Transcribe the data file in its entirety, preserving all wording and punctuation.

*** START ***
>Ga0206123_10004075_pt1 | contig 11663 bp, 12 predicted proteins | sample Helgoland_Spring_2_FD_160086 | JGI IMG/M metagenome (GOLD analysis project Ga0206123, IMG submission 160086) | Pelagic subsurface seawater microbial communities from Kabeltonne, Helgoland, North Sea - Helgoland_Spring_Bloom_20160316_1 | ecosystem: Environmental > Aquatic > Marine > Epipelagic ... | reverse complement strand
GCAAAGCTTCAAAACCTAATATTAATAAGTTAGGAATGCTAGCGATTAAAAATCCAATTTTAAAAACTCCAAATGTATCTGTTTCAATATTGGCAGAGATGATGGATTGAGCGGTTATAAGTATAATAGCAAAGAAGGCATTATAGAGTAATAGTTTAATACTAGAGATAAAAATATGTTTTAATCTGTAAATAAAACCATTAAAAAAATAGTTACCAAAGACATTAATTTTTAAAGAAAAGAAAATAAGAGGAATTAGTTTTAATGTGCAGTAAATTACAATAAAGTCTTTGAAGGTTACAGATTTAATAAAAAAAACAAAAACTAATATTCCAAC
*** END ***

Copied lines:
>Ga0206123_10004075_pt1 | contig 11663 bp, 12 predicted proteins | sample Helgoland_Spring_2_FD_160086 | JGI IMG/M metagenome (GOLD analysis project Ga0206123, IMG submission 160086) | Pelagic subsurface seawater microbial communities from Kabeltonne, Helgoland, North Sea - Helgoland_Spring_Bloom_20160316_1 | ecosystem: Environmental > Aquatic > Marine > Epipelagic ... | reverse complement strand
GCAAAGCTTCAAAACCTAATATTAATAAGTTAGGAATGCTAGCGATTAAAAATCCAATTTTAAAAACTCCAAATGTATCTGTTTCAATATTGGCAGAGATGATGGATTGAGCGGTTATAAGTATAATAGCAAAGAAGGCATTATAGAGTAATAGTTTAATACTAGAGATAAAAATATGTTTTAATCTGTAAATAAAACCATTAAAAAAATAGTTACCAAAGACATTAATTTTTAAAGAAAAGAAAATAAGAGGAATTAGTTTTAATGTGCAGTAAATTACAATAAAGTCTTTGAAGGTTACAGATTTAATAAAAAAAACAAAAACTAATATTCCAAC